Local Ducks Unlimited marks 40 years

FORTY YEARS of active participation in DUCKS UNLIMITED is a great milestone. A big thank you is in order to the folks who helped organize the Iowa River Chapter of DU a long time ago. And a big thank you is also due to the present committee members who are working hard to carry on the tradition of waterfowl appreciation, wetland conservation and hunting. Hunters licenses, duck stamps fees, gear of all sorts, travel to favorite hunting spots all adds up as a huge factor in economic equations. Private organization dollars from DU members have a huge impact in the ability of Iowa DNR wildlife biologists to carry out their duties and to facilitate matching grants from other sources to secure and manage wetland habitat.

Tonight’s DU membership banquet will be held at the Impala Ballroom, 1005 W. Lincoln Way, Marshalltown. Doors open at 5 p.m. The all you can eat buffet meal will begin at 7 pm. Youth tickets are available also for “Greenwings,” kids under age 15, who may be attending with parents or grandparents. Spouse discount tickets can be acquired if they wish to attend. I hope to see you at the DU banquet.

PINTAIL DUCKS will soon be part of the mix of other ducks and geese during the spring migration. The time is ripe for the coming together of snow melt, lowland flooding, refilling of wetland depressions with water and the northward push of birds from southern wintering grounds. Locally one can expect to see a push of all waterfowl species later this month and into early April. Hendrickson Marsh, Otter Creek Marsh, the Colo Bogs complex will be prime areas to watch as the birds return. Even the flooded areas along the Iowa River north of Marshalltown will be good bird watching sites soon. Take the time to watch and enjoy these feathered wildlife travelers.

Pintails like to overwinter in places like Arkansas, Louisiana, Texas and other states where rice crops are grown. Rice that these birds can eat during the winter helps them stay in good shape for the long trip north. Flooded rice fields provide just one vital winter staging areas. Think of each winter habitat area as a stepping stone. All along the northward migration routes are other “stepping stones” of wetlands, each serving as a place to rest and feed during the warming of the northern hemisphere with spring’s return. It is these stepping stones of wetland habitat that are very important to waterfowl and numerous other non-game species. That is why DU is a national and internationally focused organization. The birds follow ancient imprints for migration without regard to human state lines or international borders. Money raised at any DU banquet world wide is vital to the overall mission. Some of the money raised in Iowa also stays in Iowa to help with any number of wetland management and conservation efforts.

Hunting season for light geese, primarily SNOW geese and ROSS’S geese run through April 15. This is an attempt to curtail overpopulations of white geese who are severely negatively impacting their arctic nesting grounds. These birds have benefited from southern rice fields also. Under a well thought out special conservation order, hunting for these white geese in the spring is allowed. Taking them is easier said than done as the wise older geese know how to avoid decoy set ups. But skilled hunters can still make it happen and they do.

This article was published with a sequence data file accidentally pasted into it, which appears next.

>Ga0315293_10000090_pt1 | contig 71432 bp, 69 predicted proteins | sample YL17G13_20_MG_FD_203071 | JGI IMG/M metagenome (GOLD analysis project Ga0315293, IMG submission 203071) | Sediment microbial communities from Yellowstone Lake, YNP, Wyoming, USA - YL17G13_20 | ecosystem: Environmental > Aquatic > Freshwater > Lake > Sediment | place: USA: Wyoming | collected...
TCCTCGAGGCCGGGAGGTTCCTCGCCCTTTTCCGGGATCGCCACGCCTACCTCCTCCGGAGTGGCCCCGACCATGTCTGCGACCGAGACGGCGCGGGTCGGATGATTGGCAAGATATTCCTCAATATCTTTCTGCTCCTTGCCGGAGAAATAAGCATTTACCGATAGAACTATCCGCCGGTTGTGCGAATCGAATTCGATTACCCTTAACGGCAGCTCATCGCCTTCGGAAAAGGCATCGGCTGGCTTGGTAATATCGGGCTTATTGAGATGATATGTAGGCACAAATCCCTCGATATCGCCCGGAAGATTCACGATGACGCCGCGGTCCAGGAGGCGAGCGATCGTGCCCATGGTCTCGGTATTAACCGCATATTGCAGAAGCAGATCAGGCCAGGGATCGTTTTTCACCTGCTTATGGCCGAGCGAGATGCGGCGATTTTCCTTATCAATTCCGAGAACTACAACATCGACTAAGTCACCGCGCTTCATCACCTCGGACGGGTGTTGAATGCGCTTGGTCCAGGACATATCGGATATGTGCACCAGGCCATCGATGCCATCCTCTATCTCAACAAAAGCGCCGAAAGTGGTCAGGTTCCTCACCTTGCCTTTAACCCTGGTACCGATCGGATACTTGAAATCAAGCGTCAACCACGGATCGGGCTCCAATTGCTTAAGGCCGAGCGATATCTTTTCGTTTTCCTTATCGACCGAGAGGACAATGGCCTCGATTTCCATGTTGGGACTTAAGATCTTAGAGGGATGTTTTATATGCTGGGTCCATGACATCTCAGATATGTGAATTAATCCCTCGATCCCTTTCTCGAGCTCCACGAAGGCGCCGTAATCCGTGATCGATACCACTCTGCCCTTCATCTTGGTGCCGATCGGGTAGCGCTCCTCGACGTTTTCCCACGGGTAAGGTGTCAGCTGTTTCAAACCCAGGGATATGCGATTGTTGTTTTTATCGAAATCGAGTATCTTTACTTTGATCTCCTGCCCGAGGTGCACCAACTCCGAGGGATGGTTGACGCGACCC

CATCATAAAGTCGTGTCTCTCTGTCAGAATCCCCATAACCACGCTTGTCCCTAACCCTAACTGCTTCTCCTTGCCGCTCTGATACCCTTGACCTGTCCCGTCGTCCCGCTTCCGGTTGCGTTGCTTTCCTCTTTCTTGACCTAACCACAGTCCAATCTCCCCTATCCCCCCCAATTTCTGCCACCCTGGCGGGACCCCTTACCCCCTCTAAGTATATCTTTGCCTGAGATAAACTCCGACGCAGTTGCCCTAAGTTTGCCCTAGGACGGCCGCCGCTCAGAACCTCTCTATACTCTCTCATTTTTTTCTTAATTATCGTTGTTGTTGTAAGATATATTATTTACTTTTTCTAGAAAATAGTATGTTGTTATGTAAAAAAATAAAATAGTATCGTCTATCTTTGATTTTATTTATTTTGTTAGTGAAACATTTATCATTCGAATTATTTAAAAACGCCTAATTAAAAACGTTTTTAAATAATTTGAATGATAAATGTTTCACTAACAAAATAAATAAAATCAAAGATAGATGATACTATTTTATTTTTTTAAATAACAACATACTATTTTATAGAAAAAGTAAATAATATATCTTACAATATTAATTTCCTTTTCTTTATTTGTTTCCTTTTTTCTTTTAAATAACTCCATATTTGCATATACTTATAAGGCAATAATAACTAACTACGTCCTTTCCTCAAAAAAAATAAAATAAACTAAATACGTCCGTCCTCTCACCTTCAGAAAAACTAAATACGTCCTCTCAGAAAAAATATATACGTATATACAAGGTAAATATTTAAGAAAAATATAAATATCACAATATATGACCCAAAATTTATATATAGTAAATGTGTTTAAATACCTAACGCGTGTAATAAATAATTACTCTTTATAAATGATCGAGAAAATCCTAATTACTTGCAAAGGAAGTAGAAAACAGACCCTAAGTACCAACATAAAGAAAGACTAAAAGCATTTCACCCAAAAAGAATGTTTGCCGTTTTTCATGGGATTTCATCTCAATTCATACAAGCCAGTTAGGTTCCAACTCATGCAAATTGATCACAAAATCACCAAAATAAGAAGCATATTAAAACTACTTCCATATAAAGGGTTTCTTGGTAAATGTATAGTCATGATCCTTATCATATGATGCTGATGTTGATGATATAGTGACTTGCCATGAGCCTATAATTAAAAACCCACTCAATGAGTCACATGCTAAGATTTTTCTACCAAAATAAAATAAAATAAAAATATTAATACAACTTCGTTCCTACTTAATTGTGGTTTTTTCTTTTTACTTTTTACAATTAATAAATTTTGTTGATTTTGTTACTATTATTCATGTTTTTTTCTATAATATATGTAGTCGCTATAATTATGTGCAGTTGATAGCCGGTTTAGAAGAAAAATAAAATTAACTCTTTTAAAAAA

So far this late winter in the Marshalltown area, the IOWA RIVER is behaving modestly. Snow melt and water runoff has not come all at one time. The result is that feeder streams have peaked and the river water levels have responded with modest adjustments. The river did rise nearly six feet with the first wave of thawing weather last week. For the most part ice out has happened downstream from Marshalltown. Ice out north of town is still in progress. Bank full river flows are now the norm. And the lowest of floodplain lands are getting a refreshing but temporary spill over. It will not be long before there will be another unseen migration … fish. Overwintering fish in the Coralville Reservoir near Iowa City will swim upstream to repopulate many segments of the entire river length.

TROUT are returning to Marshall County’s Sand Lake next weekend, March 22 at approximately 11 a.m. There will be no fishing derby this year. However, do contact the Marshall County Conservation Board offices at the Conservation Center (Grimes Farm) to claim a prize if you catch one of the specially tagged trout. Two thousand rainbow trout will be released by DNR fisheries staff via a special tanker truck out of Manchester. Trout fishermen/women must have a 2014 license and a 2014 trout fee to legally posses trout. It pays to be legal from the get-go so wardens do not have to write tickets to the uninformed. That is my hint of the day. The ice may not be entirely out of Sand Lake next week. Do not walk on that ice anymore. It is too dangerous.

The average ice out date for CLEAR LAKE in northern Iowa is April 1. The latest ice out was April 28, 1952. The earliest was March 5, 1932.

BLUEBIRDS have been seen in southern Iowa. That means spring cannot be far behind. Hurray.

Thought for the day: The greatest challenge in life is discovering who you are. The second greatest is being happy with what you find.

Garry Brandenburg is a graduate of Iowa State University with BS degree in Fish & Wildlife Biology. He is the retired director of the Marshall County Conservation Board. Contact him at PO Box 96, Albion, IA 50005.